Main photo: me yesterday, with a fake smile, trying to work out a tough chemistry question that my daughter asked me about. I broke out in cold sweat.
My mum has some very lovely ideas about the home and the family. One of her loveliest philosophies is that we must learn to garden to truly know how to cook. And it is only when we love cooking that we begin to know about being a parent….it’s all about nurturing and giving freely.
Photo: my mum’s gardening stuff. How she loves her garden.
When I was in my late teens, I used to scoff at her outdated views. But she persists, in her gentle way. Only last summer, she asked me, “So Jac, when are we going to make soufflé again then?”
My soufflés always flop (ditto my pavlova) but my mum is not giving up, though I am now 50 and my youngest child is nearing home-leaving age. I still have to learn how to cook and garden properly. Also last summer, I nearly poisoned my family for mistaking a toxic alum for garlic…they looked so alike!
I was thinking about my mum’s philosophy today, after sending my daughter off for her exams. She is under tremendous stress, as it seems like her whole future depends on these few days….two years of hard work culminating in a few short hours of answering randomly selected questions from the syllabus, with so many variables hanging around that could change the outcome. For her chosen course (Medicine), there is no margin for error.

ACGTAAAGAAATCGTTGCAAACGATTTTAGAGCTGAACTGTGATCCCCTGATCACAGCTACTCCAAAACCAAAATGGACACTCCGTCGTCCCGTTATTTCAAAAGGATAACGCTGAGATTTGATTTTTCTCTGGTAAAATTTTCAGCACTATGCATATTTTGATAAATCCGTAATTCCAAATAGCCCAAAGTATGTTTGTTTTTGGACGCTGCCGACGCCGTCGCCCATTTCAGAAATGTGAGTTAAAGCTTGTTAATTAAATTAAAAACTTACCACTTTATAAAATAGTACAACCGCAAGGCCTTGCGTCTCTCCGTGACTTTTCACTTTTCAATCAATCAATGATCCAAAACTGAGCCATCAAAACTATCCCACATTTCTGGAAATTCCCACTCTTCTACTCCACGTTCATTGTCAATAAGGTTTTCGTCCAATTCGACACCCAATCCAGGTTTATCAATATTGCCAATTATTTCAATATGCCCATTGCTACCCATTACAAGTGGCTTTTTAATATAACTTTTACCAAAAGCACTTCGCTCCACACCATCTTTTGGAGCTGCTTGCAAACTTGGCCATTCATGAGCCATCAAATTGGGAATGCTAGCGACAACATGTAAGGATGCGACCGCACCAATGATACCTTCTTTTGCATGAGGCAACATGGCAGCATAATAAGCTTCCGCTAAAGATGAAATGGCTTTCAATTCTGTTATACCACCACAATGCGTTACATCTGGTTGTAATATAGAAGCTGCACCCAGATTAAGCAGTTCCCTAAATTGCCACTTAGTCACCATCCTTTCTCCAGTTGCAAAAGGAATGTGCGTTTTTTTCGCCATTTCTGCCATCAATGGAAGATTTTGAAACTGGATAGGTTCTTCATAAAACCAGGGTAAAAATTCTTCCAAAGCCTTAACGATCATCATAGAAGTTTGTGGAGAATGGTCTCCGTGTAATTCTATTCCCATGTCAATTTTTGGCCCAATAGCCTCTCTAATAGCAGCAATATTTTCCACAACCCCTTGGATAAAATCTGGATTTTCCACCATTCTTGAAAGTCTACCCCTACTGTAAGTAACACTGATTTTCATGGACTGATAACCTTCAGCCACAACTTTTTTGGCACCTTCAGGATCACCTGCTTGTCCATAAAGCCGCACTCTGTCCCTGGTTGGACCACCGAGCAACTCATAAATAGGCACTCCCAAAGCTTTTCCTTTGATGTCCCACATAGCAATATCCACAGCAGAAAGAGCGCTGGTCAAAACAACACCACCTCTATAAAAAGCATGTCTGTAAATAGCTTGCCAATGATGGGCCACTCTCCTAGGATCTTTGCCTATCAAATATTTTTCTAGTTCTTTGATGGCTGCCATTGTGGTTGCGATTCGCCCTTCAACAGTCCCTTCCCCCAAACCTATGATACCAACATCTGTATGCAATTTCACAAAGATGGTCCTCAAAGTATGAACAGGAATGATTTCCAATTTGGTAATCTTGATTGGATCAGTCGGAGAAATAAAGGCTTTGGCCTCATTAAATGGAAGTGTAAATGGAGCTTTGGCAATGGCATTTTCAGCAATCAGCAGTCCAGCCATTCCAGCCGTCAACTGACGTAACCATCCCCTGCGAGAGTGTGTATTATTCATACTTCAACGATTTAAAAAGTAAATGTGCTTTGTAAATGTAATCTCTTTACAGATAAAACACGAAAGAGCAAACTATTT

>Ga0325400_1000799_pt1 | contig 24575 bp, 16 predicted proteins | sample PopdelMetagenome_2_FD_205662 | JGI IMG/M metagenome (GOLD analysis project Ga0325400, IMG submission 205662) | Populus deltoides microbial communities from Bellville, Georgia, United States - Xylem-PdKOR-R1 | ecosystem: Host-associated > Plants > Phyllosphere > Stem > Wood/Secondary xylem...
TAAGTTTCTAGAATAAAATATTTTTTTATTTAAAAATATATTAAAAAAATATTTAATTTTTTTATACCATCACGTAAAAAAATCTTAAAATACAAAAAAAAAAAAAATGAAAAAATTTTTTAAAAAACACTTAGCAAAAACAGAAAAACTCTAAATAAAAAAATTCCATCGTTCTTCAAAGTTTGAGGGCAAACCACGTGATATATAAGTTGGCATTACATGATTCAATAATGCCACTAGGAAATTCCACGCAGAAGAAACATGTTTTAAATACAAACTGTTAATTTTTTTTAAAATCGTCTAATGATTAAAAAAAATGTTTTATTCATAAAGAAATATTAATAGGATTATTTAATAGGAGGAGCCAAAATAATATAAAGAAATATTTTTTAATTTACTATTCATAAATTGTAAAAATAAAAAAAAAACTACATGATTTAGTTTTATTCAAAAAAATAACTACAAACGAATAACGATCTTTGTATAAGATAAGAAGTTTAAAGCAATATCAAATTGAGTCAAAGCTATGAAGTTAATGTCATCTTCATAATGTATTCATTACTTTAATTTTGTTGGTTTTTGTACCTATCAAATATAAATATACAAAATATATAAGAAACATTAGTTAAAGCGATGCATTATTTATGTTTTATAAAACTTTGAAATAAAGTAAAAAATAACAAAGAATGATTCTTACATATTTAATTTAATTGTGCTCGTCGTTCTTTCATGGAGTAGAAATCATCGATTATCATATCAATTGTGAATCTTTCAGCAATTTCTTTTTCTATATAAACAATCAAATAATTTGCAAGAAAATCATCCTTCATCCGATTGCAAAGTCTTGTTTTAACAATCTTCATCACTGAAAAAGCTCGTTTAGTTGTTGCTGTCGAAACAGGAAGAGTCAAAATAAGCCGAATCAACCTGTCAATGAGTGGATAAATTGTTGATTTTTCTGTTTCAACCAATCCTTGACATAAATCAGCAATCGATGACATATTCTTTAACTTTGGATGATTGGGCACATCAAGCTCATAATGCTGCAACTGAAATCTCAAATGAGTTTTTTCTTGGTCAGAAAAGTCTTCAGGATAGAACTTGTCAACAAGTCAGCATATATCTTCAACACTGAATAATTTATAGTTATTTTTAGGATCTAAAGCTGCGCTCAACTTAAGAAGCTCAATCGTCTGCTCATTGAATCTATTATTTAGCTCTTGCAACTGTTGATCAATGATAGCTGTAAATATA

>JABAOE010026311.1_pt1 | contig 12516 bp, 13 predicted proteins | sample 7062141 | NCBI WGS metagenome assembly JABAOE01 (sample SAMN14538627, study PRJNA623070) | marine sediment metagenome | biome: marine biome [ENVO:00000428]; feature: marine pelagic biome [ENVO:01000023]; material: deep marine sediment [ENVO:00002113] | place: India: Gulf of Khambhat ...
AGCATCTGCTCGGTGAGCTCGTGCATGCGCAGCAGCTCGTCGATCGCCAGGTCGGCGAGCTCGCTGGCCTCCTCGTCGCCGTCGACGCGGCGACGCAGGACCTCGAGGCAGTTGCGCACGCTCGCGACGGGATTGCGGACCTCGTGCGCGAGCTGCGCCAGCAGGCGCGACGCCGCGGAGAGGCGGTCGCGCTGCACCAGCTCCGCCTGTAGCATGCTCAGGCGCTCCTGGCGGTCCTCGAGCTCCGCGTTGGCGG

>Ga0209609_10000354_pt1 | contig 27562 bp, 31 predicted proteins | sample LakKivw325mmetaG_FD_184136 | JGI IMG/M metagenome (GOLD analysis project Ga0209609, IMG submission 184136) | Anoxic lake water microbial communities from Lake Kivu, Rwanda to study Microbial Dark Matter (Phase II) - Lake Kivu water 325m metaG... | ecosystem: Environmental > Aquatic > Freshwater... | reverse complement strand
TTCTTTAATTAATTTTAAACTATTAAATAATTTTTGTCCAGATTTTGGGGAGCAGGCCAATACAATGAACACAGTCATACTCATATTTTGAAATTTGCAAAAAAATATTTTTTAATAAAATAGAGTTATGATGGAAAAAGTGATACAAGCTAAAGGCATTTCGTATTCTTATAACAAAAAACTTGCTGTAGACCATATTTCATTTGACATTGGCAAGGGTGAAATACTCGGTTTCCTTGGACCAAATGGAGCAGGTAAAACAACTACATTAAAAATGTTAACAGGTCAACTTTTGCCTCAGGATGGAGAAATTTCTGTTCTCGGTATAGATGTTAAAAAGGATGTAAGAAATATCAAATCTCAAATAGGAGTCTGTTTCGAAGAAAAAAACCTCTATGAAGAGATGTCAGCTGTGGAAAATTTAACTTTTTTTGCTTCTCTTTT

Her father and I have been doing our best to alleviate the stress she is placed under: we keep on reassuring her that there are other options available, so many things she could do apart from Medicine, and that we are already so proud of her. Our love for her is independent of her achievements.
But she gets annoyed by our reassurances.
Because she thrives on stress.
She rises to the challenge.
But not all children are like her. I caved in when I was under similar pressure. Though I was predicted 3As by my very experienced teachers for my A levels, I ended up without a single A. I just scraped a C for mathematics, my strongest subject.
I was close to a breakdown in the months preceding my exams: I would literally bite my family’s heads off if they said the “wrong” thing. I made everyone’s life a misery. In short, I was no good at exams.
A recent article in The Guardian about what the stress of GCSEs is doing to a generation of children:
And this is what I have come to realise after 5 children: young people respond to stress differently, depending on the “stuffing” that’s inside them. And there is nothing you could do to change the stuffing. They were born with it. You can only help them to grow stronger by nurturing them with love and patience.
In the first year at university, I just passed Anatomy 101. I ran down Oxford Street, Manchester, screaming with happiness. I was fortunate that my tutor understood me and helped me a lot.
Later, when the course became more practical and hands-on, I started getting better and excelling, even. That’s the stuffing I am made of 🙂 Exam stress is just not for me.
Thus, what you could do is tailor the environment to encourage your child to achieve his or her best, rather than trying to change who your child fundamentally is.
Just like gardening. When a plant doesn’t grow well, you coax it by moving it to a warmer place or adding more nutrients or less water. You might tell it lovely things. That’s the best you could do to get it to bloom, rather than expecting it to do something it is not meant to for.
And here’s the thing: exams /high stress /the top position, etc, is not for everyone. But there is enough space in the world for all of us to be successful in our own niches. Support your child in finding hers. That’s the gardening part of parenting 🙂